Gap and its sibling brands (Banana Republic, Old Navy, and Athleta) needs no introduction: millions of people trust them for their everyday apparel needs, and their online presence has played a big part in this.
Swim’s multi-year UX engagement covered many aspects of the customer experience, from browsing and evaluation to purchasing or reserving. Investigative projects addressed broader issues (like navigation across multiple product categories at once) and more focussed ones, like fit and sheerness. Other initiatives, such as the creation of a mobile Point-of-Sale system, addressed operational changes in the face of changing technology and customer expectations.
Though highly regarded at their 2004 launch, Gap’s e-commerce offering had fallen behind the competition. This 2007 revision incorporated new features (such as zoomed images and alternate views), clarified the information hierarchy, and introduced additional content to each page. All this while maintaining the well-received interaction model, adhering to some very complex back-end demands, and keeping a distinctly flexible system that could adapt to each of the family’s separate brands.
Very few major retailers addressed the mobile platform as early as Gap Inc. The online store was adapted for the iPhone as a web app, with large scale imagery and multiple views, full product details, reviews, and unified cross-brand checkout.
Gap’s cross-brand shopping bag and checkout provided a single, streamlined transaction for customers of their family of brands. Primarily an information design study, the challenge was to maintain consistency from bag to checkout to order status, without deviating too greatly from the established transactional process or impacting the individual brands.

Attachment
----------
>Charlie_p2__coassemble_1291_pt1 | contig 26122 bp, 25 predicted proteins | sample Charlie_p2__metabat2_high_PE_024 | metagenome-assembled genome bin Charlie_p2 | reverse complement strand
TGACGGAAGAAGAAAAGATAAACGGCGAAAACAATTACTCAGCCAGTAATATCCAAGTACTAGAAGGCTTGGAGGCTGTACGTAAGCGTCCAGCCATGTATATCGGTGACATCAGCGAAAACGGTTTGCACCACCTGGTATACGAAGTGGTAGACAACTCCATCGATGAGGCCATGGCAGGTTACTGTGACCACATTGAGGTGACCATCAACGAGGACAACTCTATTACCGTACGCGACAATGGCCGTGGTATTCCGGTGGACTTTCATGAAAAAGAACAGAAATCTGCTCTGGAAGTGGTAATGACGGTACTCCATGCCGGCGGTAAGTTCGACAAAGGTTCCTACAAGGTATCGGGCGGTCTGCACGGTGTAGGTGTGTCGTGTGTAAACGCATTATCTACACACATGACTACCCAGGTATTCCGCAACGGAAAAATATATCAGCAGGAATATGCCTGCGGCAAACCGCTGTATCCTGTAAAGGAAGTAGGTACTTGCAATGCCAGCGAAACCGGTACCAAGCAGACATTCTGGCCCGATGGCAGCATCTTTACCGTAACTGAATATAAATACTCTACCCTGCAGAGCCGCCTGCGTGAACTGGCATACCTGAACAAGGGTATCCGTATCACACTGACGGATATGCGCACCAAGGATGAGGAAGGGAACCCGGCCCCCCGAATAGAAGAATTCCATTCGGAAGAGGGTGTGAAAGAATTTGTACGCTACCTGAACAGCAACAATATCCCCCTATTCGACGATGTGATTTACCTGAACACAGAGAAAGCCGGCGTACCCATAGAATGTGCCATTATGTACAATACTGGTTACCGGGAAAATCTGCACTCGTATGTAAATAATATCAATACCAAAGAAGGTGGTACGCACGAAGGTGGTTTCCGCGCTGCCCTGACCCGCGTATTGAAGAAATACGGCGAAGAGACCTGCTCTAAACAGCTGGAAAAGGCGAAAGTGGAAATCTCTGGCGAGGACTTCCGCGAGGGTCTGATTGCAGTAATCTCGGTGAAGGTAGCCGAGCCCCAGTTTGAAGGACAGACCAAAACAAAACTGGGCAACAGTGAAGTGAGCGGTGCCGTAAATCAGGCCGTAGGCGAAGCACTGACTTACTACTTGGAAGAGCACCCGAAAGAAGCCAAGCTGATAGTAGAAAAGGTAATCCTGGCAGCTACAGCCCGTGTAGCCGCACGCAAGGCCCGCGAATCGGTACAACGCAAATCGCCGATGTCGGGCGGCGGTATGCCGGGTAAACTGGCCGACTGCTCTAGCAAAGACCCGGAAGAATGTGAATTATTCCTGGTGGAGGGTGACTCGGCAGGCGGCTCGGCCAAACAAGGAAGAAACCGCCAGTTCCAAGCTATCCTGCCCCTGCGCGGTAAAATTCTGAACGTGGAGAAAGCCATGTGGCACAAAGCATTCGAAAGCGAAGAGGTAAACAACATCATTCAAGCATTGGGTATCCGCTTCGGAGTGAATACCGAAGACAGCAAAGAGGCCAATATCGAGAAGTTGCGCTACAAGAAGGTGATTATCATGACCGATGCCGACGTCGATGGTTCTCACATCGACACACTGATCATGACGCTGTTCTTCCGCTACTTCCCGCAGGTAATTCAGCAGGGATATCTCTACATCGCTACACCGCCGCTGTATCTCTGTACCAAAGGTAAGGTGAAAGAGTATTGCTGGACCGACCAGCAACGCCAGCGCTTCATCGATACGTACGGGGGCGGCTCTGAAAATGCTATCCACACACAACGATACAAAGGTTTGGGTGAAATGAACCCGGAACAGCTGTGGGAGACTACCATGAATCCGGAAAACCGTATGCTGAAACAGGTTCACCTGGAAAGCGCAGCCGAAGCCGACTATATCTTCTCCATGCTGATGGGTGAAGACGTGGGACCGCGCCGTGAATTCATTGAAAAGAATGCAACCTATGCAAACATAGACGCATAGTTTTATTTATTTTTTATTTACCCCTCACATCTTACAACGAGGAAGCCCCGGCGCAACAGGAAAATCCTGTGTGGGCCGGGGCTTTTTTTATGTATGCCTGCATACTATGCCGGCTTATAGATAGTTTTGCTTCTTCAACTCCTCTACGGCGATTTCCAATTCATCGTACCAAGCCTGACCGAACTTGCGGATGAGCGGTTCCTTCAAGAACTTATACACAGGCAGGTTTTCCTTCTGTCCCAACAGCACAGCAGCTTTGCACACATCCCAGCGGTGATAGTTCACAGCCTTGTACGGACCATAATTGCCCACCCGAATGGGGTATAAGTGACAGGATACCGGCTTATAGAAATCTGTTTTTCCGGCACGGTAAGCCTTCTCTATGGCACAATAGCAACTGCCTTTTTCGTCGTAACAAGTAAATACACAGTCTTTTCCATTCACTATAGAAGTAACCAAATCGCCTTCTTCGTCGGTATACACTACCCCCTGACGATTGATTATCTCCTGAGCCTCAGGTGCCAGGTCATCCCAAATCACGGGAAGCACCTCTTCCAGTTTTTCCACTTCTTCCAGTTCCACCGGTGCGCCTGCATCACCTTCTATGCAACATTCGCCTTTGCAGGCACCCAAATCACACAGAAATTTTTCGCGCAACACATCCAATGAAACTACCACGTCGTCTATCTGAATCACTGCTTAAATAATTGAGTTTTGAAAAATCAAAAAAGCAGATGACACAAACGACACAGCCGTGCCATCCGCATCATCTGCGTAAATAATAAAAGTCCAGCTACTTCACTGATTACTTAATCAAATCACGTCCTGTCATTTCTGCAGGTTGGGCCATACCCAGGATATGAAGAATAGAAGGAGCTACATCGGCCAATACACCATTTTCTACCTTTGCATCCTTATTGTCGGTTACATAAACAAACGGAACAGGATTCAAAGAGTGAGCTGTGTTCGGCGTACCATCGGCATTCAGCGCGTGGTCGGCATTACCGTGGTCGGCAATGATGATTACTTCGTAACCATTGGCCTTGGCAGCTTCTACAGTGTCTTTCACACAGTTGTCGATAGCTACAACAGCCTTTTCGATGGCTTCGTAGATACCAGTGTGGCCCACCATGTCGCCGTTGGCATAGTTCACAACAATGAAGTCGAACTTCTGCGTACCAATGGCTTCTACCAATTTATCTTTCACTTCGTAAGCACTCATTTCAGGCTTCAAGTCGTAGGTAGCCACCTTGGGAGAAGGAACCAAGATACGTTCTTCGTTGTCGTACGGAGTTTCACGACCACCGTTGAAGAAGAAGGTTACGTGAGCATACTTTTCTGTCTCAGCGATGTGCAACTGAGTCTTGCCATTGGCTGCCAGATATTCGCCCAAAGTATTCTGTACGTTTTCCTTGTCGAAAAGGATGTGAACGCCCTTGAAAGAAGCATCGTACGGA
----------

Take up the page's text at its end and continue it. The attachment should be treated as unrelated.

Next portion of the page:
A comprehensive reworking of the Gap brands’ customer service pages, to make the content more discoverable and easier to maintain. Material was streamlined and reorganized around a new architecture, while greater use of visual devices aimed to aid scannability (and assist non-native speakers). Closer integration with paper invoices was also achieved, where key details about returns had previously diverged from what was listed online.
Revisions to the Gap Inc. customer invoice addressed discrepancies with customer service advice about returns, while also rectifying specific failings in information presentation.
Deployment of customer reviews across Gap Inc. brand sites needed to strike a careful balance between individual brand integrity and systematic implementation, all while providing a manageable amount of information at multiple points in the shopping experience.
This example presents some of the different stages of the review process, from submissions to listings, rankings, and profiles. In a post-launch survey, more than 80% of respondents said that the information was easy to understand, and 58% said they would submit fully completed reviews.